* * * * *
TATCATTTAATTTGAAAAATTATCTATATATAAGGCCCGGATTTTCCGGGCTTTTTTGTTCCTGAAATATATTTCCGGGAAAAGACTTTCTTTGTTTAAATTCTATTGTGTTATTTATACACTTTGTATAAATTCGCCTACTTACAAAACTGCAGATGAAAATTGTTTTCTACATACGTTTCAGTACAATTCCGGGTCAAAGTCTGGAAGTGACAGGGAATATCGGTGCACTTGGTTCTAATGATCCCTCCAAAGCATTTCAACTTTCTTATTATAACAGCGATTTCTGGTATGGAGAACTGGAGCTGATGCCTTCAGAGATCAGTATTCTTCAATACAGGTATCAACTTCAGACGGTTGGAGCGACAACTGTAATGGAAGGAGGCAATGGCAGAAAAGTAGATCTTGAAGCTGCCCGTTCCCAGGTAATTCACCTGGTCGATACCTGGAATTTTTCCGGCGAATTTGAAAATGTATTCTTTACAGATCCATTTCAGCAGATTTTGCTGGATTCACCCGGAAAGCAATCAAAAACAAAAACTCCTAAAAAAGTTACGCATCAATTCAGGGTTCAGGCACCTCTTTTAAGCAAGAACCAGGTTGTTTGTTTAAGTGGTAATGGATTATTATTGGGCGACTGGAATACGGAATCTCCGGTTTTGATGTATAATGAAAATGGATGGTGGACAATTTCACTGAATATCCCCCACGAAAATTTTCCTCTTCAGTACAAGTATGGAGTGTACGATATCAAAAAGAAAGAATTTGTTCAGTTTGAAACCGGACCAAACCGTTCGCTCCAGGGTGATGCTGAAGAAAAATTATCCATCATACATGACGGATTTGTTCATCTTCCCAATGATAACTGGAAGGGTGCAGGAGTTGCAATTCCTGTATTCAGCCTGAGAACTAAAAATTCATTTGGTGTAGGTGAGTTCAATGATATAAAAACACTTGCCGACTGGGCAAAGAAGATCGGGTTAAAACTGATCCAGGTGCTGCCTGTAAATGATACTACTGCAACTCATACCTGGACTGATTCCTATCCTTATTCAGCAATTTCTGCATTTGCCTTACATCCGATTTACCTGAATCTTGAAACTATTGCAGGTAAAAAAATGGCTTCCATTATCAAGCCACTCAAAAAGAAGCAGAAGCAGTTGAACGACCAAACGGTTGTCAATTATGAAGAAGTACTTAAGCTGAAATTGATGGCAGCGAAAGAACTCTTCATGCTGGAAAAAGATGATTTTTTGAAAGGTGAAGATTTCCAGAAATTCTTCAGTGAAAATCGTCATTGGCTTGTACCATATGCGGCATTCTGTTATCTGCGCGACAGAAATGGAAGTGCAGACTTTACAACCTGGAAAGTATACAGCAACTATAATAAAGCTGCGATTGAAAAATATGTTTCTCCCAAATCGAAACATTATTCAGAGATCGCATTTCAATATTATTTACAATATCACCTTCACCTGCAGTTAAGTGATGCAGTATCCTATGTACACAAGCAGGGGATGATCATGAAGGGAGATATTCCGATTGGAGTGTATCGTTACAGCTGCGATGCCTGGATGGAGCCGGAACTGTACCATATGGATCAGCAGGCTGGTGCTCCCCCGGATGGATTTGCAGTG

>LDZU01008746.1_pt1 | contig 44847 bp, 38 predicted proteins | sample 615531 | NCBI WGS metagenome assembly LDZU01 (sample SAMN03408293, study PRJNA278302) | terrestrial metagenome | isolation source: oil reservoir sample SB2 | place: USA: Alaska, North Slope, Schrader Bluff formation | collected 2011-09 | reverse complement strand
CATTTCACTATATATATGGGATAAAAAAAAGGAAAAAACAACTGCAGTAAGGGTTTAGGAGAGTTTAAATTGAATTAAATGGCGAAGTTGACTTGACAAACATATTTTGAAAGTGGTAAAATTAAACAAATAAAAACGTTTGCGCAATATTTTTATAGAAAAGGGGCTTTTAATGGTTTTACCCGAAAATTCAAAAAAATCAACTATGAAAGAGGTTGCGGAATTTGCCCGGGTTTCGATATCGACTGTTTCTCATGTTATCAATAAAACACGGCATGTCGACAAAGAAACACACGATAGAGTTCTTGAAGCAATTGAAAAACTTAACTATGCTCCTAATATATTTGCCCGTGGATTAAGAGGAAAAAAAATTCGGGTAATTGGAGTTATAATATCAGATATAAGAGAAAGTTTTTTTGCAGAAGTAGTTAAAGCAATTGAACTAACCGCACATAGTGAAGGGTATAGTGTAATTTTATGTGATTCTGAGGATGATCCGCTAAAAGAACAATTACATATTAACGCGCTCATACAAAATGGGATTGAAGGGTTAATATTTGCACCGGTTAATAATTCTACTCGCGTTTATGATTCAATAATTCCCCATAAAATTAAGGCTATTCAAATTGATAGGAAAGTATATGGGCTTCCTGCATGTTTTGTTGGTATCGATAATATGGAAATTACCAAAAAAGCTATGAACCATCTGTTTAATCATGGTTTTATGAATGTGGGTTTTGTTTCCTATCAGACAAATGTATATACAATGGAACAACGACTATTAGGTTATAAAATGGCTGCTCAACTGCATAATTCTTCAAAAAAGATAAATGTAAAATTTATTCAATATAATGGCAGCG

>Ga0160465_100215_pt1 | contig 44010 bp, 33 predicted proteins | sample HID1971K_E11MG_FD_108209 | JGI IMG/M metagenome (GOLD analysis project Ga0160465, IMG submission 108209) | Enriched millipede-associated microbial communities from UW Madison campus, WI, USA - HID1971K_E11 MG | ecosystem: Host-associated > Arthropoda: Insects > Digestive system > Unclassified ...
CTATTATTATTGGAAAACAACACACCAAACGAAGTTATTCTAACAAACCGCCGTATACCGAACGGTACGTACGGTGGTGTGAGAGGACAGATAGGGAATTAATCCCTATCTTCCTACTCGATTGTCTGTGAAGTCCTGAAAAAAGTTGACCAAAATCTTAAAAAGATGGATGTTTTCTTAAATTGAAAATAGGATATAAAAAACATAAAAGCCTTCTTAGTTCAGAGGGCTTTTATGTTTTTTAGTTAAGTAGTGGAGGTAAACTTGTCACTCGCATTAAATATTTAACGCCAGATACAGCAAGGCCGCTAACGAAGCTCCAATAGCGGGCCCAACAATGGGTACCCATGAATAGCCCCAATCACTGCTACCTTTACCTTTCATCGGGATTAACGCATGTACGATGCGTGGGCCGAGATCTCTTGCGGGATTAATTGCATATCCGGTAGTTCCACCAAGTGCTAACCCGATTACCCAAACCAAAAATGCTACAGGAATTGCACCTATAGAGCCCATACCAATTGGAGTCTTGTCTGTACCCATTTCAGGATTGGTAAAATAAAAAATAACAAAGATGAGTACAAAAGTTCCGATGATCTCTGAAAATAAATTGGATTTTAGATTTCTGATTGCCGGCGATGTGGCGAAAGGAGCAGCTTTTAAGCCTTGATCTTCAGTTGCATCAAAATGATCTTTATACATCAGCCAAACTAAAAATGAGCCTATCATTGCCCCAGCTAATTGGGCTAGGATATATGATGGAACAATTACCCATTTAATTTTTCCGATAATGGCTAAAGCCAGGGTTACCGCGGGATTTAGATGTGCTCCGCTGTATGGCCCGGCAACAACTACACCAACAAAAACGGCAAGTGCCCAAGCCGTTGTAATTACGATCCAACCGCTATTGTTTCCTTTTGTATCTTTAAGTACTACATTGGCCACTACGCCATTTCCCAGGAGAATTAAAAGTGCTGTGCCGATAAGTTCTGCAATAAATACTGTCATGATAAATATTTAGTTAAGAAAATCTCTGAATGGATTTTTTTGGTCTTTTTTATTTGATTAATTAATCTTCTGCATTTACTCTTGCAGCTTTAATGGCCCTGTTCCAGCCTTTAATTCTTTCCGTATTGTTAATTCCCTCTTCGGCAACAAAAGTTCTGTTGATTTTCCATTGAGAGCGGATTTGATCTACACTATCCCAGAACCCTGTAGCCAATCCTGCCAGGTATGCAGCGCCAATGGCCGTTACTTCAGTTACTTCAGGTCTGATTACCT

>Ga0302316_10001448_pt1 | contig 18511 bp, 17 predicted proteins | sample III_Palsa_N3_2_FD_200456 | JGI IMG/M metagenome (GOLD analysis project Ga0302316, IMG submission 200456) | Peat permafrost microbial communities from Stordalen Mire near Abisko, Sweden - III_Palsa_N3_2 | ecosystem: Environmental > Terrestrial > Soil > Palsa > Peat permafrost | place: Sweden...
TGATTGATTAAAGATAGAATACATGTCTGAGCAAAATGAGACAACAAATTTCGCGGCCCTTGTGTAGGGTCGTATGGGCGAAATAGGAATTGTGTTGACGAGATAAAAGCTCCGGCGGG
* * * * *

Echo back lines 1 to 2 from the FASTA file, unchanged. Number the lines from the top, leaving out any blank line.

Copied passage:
TATCATTTAATTTGAAAAATTATCTATATATAAGGCCCGGATTTTCCGGGCTTTTTTGTTCCTGAAATATATTTCCGGGAAAAGACTTTCTTTGTTTAAATTCTATTGTGTTATTTATACACTTTGTATAAATTCGCCTACTTACAAAACTGCAGATGAAAATTGTTTTCTACATACGTTTCAGTACAATTCCGGGTCAAAGTCTGGAAGTGACAGGGAATATCGGTGCACTTGGTTCTAATGATCCCTCCAAAGCATTTCAACTTTCTTATTATAACAGCGATTTCTGGTATGGAGAACTGGAGCTGATGCCTTCAGAGATCAGTATTCTTCAATACAGGTATCAACTTCAGACGGTTGGAGCGACAACTGTAATGGAAGGAGGCAATGGCAGAAAAGTAGATCTTGAAGCTGCCCGTTCCCAGGTAATTCACCTGGTCGATACCTGGAATTTTTCCGGCGAATTTGAAAATGTATTCTTTACAGATCCATTTCAGCAGATTTTGCTGGATTCACCCGGAAAGCAATCAAAAACAAAAACTCCTAAAAAAGTTACGCATCAATTCAGGGTTCAGGCACCTCTTTTAAGCAAGAACCAGGTTGTTTGTTTAAGTGGTAATGGATTATTATTGGGCGACTGGAATACGGAATCTCCGGTTTTGATGTATAATGAAAATGGATGGTGGACAATTTCACTGAATATCCCCCACGAAAATTTTCCTCTTCAGTACAAGTATGGAGTGTACGATATCAAAAAGAAAGAATTTGTTCAGTTTGAAACCGGACCAAACCGTTCGCTCCAGGGTGATGCTGAAGAAAAATTATCCATCATACATGACGGATTTGTTCATCTTCCCAATGATAACTGGAAGGGTGCAGGAGTTGCAATTCCTGTATTCAGCCTGAGAACTAAAAATTCATTTGGTGTAGGTGAGTTCAATGATATAAAAACACTTGCCGACTGGGCAAAGAAGATCGGGTTAAAACTGATCCAGGTGCTGCCTGTAAATGATACTACTGCAACTCATACCTGGACTGATTCCTATCCTTATTCAGCAATTTCTGCATTTGCCTTACATCCGATTTACCTGAATCTTGAAACTATTGCAGGTAAAAAAATGGCTTCCATTATCAAGCCACTCAAAAAGAAGCAGAAGCAGTTGAACGACCAAACGGTTGTCAATTATGAAGAAGTACTTAAGCTGAAATTGATGGCAGCGAAAGAACTCTTCATGCTGGAAAAAGATGATTTTTTGAAAGGTGAAGATTTCCAGAAATTCTTCAGTGAAAATCGTCATTGGCTTGTACCATATGCGGCATTCTGTTATCTGCGCGACAGAAATGGAAGTGCAGACTTTACAACCTGGAAAGTATACAGCAACTATAATAAAGCTGCGATTGAAAAATATGTTTCTCCCAAATCGAAACATTATTCAGAGATCGCATTTCAATATTATTTACAATATCACCTTCACCTGCAGTTAAGTGATGCAGTATCCTATGTACACAAGCAGGGGATGATCATGAAGGGAGATATTCCGATTGGAGTGTATCGTTACAGCTGCGATGCCTGGATGGAGCCGGAACTGTACCATATGGATCAGCAGGCTGGTGCTCCCCCGGATGGATTTGCAGTG

>LDZU01008746.1_pt1 | contig 44847 bp, 38 predicted proteins | sample 615531 | NCBI WGS metagenome assembly LDZU01 (sample SAMN03408293, study PRJNA278302) | terrestrial metagenome | isolation source: oil reservoir sample SB2 | place: USA: Alaska, North Slope, Schrader Bluff formation | collected 2011-09 | reverse complement strand